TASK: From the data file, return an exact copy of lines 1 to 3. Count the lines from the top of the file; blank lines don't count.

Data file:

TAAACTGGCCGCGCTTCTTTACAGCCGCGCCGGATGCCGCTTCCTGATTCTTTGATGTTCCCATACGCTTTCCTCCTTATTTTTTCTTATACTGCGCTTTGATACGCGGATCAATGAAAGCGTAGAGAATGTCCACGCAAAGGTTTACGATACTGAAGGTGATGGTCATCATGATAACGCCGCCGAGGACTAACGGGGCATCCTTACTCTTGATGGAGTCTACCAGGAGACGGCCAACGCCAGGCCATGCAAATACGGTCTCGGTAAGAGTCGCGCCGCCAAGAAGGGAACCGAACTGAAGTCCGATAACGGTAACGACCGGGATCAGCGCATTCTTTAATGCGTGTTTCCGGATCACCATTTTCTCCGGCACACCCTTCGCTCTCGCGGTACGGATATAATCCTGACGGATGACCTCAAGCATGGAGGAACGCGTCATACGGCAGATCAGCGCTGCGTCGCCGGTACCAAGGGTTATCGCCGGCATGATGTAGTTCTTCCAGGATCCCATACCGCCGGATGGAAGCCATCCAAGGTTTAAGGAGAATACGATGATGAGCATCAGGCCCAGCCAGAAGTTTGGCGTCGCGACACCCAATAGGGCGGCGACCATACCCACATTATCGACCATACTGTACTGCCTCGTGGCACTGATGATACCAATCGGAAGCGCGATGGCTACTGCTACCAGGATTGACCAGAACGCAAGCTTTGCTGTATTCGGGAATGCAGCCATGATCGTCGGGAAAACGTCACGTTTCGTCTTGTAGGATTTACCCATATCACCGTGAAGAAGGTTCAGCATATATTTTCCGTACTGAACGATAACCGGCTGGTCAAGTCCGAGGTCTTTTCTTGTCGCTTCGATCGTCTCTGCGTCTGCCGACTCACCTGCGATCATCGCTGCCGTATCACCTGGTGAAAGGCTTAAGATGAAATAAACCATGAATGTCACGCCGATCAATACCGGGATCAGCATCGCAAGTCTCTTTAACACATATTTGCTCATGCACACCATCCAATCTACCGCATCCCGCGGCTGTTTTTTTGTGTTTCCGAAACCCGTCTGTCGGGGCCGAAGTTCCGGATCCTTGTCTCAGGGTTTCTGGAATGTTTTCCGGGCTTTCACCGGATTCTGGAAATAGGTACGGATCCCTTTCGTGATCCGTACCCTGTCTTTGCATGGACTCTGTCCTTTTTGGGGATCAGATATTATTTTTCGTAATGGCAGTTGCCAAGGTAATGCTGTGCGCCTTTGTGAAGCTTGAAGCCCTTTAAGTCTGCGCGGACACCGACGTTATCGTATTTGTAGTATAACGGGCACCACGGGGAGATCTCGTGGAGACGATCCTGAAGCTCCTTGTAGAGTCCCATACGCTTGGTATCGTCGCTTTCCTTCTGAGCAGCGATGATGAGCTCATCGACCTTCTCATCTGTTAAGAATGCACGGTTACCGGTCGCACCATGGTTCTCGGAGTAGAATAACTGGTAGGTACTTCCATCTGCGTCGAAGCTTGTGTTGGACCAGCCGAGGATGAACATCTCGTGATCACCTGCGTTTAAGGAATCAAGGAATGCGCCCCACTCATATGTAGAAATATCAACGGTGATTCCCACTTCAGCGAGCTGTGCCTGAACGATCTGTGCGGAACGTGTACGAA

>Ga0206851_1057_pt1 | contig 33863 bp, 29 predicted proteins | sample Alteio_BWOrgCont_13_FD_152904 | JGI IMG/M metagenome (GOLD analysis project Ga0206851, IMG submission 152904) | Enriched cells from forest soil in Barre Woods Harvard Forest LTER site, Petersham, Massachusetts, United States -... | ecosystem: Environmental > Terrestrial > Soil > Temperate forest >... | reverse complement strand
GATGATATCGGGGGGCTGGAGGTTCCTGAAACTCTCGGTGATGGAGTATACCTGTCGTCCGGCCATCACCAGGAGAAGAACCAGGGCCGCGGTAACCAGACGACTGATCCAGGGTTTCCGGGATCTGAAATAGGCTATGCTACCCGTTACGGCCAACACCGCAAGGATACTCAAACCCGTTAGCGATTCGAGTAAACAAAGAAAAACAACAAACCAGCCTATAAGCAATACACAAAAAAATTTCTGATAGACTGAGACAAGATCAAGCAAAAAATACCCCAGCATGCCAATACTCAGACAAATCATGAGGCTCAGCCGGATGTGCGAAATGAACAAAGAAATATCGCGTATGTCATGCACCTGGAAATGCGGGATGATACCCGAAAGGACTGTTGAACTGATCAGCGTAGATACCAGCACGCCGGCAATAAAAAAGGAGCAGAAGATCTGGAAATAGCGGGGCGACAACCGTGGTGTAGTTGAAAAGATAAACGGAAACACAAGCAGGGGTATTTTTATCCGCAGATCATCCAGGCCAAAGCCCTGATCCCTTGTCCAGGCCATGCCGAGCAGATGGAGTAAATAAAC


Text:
TAAACTGGCCGCGCTTCTTTACAGCCGCGCCGGATGCCGCTTCCTGATTCTTTGATGTTCCCATACGCTTTCCTCCTTATTTTTTCTTATACTGCGCTTTGATACGCGGATCAATGAAAGCGTAGAGAATGTCCACGCAAAGGTTTACGATACTGAAGGTGATGGTCATCATGATAACGCCGCCGAGGACTAACGGGGCATCCTTACTCTTGATGGAGTCTACCAGGAGACGGCCAACGCCAGGCCATGCAAATACGGTCTCGGTAAGAGTCGCGCCGCCAAGAAGGGAACCGAACTGAAGTCCGATAACGGTAACGACCGGGATCAGCGCATTCTTTAATGCGTGTTTCCGGATCACCATTTTCTCCGGCACACCCTTCGCTCTCGCGGTACGGATATAATCCTGACGGATGACCTCAAGCATGGAGGAACGCGTCATACGGCAGATCAGCGCTGCGTCGCCGGTACCAAGGGTTATCGCCGGCATGATGTAGTTCTTCCAGGATCCCATACCGCCGGATGGAAGCCATCCAAGGTTTAAGGAGAATACGATGATGAGCATCAGGCCCAGCCAGAAGTTTGGCGTCGCGACACCCAATAGGGCGGCGACCATACCCACATTATCGACCATACTGTACTGCCTCGTGGCACTGATGATACCAATCGGAAGCGCGATGGCTACTGCTACCAGGATTGACCAGAACGCAAGCTTTGCTGTATTCGGGAATGCAGCCATGATCGTCGGGAAAACGTCACGTTTCGTCTTGTAGGATTTACCCATATCACCGTGAAGAAGGTTCAGCATATATTTTCCGTACTGAACGATAACCGGCTGGTCAAGTCCGAGGTCTTTTCTTGTCGCTTCGATCGTCTCTGCGTCTGCCGACTCACCTGCGATCATCGCTGCCGTATCACCTGGTGAAAGGCTTAAGATGAAATAAACCATGAATGTCACGCCGATCAATACCGGGATCAGCATCGCAAGTCTCTTTAACACATATTTGCTCATGCACACCATCCAATCTACCGCATCCCGCGGCTGTTTTTTTGTGTTTCCGAAACCCGTCTGTCGGGGCCGAAGTTCCGGATCCTTGTCTCAGGGTTTCTGGAATGTTTTCCGGGCTTTCACCGGATTCTGGAAATAGGTACGGATCCCTTTCGTGATCCGTACCCTGTCTTTGCATGGACTCTGTCCTTTTTGGGGATCAGATATTATTTTTCGTAATGGCAGTTGCCAAGGTAATGCTGTGCGCCTTTGTGAAGCTTGAAGCCCTTTAAGTCTGCGCGGACACCGACGTTATCGTATTTGTAGTATAACGGGCACCACGGGGAGATCTCGTGGAGACGATCCTGAAGCTCCTTGTAGAGTCCCATACGCTTGGTATCGTCGCTTTCCTTCTGAGCAGCGATGATGAGCTCATCGACCTTCTCATCTGTTAAGAATGCACGGTTACCGGTCGCACCATGGTTCTCGGAGTAGAATAACTGGTAGGTACTTCCATCTGCGTCGAAGCTTGTGTTGGACCAGCCGAGGATGAACATCTCGTGATCACCTGCGTTTAAGGAATCAAGGAATGCGCCCCACTCATATGTAGAAATATCAACGGTGATTCCCACTTCAGCGAGCTGTGCCTGAACGATCTGTGCGGAACGTGTACGAA

>Ga0206851_1057_pt1 | contig 33863 bp, 29 predicted proteins | sample Alteio_BWOrgCont_13_FD_152904 | JGI IMG/M metagenome (GOLD analysis project Ga0206851, IMG submission 152904) | Enriched cells from forest soil in Barre Woods Harvard Forest LTER site, Petersham, Massachusetts, United States -... | ecosystem: Environmental > Terrestrial > Soil > Temperate forest >... | reverse complement strand
GATGATATCGGGGGGCTGGAGGTTCCTGAAACTCTCGGTGATGGAGTATACCTGTCGTCCGGCCATCACCAGGAGAAGAACCAGGGCCGCGGTAACCAGACGACTGATCCAGGGTTTCCGGGATCTGAAATAGGCTATGCTACCCGTTACGGCCAACACCGCAAGGATACTCAAACCCGTTAGCGATTCGAGTAAACAAAGAAAAACAACAAACCAGCCTATAAGCAATACACAAAAAAATTTCTGATAGACTGAGACAAGATCAAGCAAAAAATACCCCAGCATGCCAATACTCAGACAAATCATGAGGCTCAGCCGGATGTGCGAAATGAACAAAGAAATATCGCGTATGTCATGCACCTGGAAATGCGGGATGATACCCGAAAGGACTGTTGAACTGATCAGCGTAGATACCAGCACGCCGGCAATAAAAAAGGAGCAGAAGATCTGGAAATAGCGGGGCGACAACCGTGGTGTAGTTGAAAAGATAAACGGAAACACAAGCAGGGGTATTTTTATCCGCAGATCATCCAGGCCAAAGCCCTGATCCCTTGTCCAGGCCATGCCGAGCAGATGGAGTAAATAAAC